Structural Damage Detection Using Compressive Sensing
Departments: Civil Engineering Advisor: Shamim Pakzad
On August 1, 2007, a gusset plate failed in the main span of the I-35W bridge in Minneapolis, Minnesota causing the entire bridge to collapse, injuring over 100 people and killing 13. It is due to catastrophes such as this that the development of structural health monitoring (SHM) systems is so important. The capability of sensing technology has improved dramatically in recent years. The latest wave of innovation has produced sensors that can gather data nearly continuously. The emergence of dense sensor networks introduces both new possibilities and new problems in data acquisition and processing. Dense sensor networks are useful in monitoring important structural components because they are able to monitor small scale damage such as fatigue cracks, crack initiation, stress concentrations, and other structural damage which is helpful for detecting damage in its early stages. However, because of the large amount of data being collected, the use of dense sensor networks becomes extremely costly if implemented without data compression techniques.
This study has consisted of the development and implementation of an iterative compressive sensing and sampling scheme for SHM. This sampling scheme in combination with a digital image correlation (DIC) system was designed to use spatial correlation to efficiently detect and localize damage on a structure. For this study, a simplified gusset plate specimen was designed, and computer modeling and simulation of the plate placed in axial tension was performed. The iterative compressive sampling scheme used a random peak detection algorithm and damage index calculations from in-plane strain data to pinpoint damage on a structure. The results of the implementation of the sampling scheme on the simulation strain data verified its effectiveness. Further testing performed with a physical specimen using a DIC system confirmed the viability of the use of the sensor and sampling setup on full scale structures. Ultimately this setup could lead to the development of reduced data intensity and cost-effective dense sensor networks that will greatly improve the ability to detect structural damage before failure occurs.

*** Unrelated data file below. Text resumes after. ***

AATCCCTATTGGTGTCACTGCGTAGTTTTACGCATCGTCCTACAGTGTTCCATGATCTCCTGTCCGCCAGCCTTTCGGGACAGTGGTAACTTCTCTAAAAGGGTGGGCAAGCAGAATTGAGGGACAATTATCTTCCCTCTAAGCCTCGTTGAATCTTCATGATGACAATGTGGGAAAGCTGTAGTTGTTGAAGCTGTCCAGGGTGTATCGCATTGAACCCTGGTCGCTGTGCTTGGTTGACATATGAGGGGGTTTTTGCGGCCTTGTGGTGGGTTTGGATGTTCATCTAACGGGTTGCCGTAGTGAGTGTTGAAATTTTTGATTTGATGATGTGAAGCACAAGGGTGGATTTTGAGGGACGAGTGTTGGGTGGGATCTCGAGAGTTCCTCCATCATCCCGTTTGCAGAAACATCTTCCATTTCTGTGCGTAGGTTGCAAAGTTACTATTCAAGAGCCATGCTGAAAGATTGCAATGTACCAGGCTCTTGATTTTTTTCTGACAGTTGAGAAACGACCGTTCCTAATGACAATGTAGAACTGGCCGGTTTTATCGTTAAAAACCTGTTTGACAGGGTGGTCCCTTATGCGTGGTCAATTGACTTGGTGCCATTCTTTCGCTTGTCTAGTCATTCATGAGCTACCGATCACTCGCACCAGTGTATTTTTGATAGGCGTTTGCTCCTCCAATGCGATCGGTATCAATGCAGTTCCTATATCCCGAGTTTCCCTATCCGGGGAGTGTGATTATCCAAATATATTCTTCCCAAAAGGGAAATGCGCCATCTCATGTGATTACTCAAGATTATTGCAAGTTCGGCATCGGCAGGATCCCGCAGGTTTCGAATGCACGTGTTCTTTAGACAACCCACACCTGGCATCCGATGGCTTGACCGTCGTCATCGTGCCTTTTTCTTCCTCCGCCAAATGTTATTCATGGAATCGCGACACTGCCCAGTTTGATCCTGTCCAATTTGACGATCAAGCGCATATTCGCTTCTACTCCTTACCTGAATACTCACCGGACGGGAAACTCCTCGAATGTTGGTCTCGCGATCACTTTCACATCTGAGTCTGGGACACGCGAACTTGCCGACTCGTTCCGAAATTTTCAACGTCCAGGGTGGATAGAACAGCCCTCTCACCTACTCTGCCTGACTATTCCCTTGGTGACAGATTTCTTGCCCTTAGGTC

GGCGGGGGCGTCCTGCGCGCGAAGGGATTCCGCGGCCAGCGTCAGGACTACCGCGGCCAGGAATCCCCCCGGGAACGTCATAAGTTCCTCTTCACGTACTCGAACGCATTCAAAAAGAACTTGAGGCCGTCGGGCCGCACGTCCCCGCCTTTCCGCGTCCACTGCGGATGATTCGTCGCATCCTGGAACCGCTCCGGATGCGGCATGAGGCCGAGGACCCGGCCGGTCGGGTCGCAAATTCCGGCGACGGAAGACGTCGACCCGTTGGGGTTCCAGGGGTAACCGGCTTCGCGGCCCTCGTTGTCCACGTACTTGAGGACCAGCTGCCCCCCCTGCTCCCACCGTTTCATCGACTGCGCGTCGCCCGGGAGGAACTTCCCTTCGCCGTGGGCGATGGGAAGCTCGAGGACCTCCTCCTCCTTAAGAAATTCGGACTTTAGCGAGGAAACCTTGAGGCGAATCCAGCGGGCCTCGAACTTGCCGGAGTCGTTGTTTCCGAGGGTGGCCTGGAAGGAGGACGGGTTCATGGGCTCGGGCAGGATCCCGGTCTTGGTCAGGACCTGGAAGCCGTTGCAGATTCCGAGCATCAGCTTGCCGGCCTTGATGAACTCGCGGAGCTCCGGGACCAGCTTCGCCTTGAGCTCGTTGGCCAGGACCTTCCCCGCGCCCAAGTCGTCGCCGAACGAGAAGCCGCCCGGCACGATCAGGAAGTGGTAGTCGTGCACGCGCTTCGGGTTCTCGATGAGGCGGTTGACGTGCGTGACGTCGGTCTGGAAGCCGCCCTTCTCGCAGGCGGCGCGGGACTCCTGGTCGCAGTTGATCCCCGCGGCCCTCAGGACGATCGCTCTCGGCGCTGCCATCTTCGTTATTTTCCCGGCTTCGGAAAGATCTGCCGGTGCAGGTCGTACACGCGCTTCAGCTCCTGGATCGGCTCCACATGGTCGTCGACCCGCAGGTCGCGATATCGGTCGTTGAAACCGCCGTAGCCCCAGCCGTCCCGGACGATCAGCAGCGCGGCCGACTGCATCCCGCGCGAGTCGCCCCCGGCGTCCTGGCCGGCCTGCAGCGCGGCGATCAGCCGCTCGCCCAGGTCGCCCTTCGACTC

About Jamie Hudson:
Jamie Hudson, a senior at Lehigh University is pursuing a Bachelor of Science degree in civil engineering with a focus on structures and a minor in architectural history. Jamie has worked with Professor Pakzad since the end of her junior year performing research on structural damage detection using compressive sensing. Aside from research, Jamie is a member of two engineering honor societies, Tau Beta Pi and Chi Epsilon, as well as the Lehigh chapter of the American Society of Civil Engineers and the Society of Women Engineers. She is also president of Lehigh University’s Steel Bridge Team. Jamie will be attending graduate school in the fall of 2015 to pursue her masters and PhD in structural engineering.